the aggregate of the methods used in mathematical statistics for the approximate determination of unknown probability distributions (or of quantities characterizing such distributions) from the results of observations.
In the most widely encountered case, the observations are independent, and their results form a sequence
(1) x1, x2,..., xn,...
of independent random variables or vectors having the same unknown probability distribution with distribution function F(x). It frequently is assumed that the function F(x) depends in an unknown manner on one or more parameters and that only the values of these parameters are subject to determination. For example, an important part of the theory, especially in the multivariate case, was developed on the assumption that the unknown distribution is a normal distribution all or some of whose parameters are unknown (see).
The two main types of estimation procedures are point estimation and interval estimation. In point estimation, a function of the observation results is chosen to approximate the unknown parameter. In interval estimation, a range of values is indicated within which the unknown value of the parameter is likely to lie. In more general cases, such confidence intervals are replaced by more complicated confidence sets.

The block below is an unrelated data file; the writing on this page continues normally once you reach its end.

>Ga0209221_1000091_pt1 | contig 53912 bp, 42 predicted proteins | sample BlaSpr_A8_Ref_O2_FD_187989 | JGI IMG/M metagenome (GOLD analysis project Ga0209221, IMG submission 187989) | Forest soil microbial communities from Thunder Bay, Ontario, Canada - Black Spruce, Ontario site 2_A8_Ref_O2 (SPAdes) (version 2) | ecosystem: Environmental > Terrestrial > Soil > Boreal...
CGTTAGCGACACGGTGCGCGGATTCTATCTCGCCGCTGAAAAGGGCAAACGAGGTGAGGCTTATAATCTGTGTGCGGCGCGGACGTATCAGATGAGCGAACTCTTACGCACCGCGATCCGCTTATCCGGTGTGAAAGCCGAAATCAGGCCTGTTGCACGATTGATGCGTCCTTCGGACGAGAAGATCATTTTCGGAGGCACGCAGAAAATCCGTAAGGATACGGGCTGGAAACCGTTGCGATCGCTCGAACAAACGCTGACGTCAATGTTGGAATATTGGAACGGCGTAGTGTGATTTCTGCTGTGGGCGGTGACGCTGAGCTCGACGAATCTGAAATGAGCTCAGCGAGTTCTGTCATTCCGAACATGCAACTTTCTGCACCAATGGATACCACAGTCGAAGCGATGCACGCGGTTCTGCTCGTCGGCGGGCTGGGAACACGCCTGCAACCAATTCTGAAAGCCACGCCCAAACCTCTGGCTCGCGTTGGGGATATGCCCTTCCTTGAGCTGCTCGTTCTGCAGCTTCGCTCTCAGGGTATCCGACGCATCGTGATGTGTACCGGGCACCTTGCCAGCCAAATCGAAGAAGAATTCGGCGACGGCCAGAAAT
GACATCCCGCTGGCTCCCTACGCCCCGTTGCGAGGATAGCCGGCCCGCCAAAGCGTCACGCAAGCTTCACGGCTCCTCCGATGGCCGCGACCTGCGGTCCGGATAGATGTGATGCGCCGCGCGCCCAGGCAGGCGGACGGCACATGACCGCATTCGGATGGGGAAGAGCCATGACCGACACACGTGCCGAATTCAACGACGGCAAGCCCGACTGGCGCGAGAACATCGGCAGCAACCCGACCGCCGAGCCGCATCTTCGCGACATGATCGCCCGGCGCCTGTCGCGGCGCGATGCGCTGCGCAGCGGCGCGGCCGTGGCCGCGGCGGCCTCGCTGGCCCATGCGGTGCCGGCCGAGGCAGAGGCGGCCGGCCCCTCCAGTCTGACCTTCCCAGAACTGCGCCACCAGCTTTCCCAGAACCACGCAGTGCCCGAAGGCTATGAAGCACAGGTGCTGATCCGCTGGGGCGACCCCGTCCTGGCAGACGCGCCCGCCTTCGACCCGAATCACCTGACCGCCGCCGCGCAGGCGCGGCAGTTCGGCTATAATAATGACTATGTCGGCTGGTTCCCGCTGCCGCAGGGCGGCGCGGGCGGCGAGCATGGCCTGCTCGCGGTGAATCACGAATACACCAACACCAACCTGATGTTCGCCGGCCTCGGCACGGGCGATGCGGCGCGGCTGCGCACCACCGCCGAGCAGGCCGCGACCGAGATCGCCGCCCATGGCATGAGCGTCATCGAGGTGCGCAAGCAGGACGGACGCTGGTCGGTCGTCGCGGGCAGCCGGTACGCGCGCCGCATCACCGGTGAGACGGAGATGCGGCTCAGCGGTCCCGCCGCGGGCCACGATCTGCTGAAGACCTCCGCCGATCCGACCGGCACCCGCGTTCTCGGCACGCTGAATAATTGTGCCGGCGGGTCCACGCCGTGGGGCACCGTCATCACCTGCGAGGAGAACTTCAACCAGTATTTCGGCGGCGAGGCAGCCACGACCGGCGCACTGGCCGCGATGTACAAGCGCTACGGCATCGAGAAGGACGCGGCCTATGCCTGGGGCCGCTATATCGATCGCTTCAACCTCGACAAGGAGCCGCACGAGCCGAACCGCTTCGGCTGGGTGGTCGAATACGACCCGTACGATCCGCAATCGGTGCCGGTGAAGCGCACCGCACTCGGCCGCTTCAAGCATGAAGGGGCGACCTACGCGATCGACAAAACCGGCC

The estimation of the distribution function F(x) is discussed in NONPARAMETRIC METHODS, and the estimation of parameters is treated in ESTIMATOR.
Methods of statistical estimation have also been worked out for the case in which the observation results (1) are dependent and for the case where the subscript n is replaced by a continuously varying argument t—that is, for stochastic processes. In particular, extensive use is made of the estimation of quantities that characterize stochastic processes, for example, the correlation function and the spectral function. A new method of estimation known as stochastic approximation has been developed in connection with problems in regression analysis.
The classification and comparison of estimation methods are based on a number of principles, such as consistency, unbiased-ness, and invariance, that are considered in their most general form in the statistical decision theory.
REFERENCESCramer, H. Matematicheskie melody statistiki, 2nd ed. Moscow, 1975. (Translated from English.)
Rao, C. R. Lineinye statisticheskie melody i ikh primeneniia. Moscow, 1968. (Translated from English.)
IU. V. PROKHOROV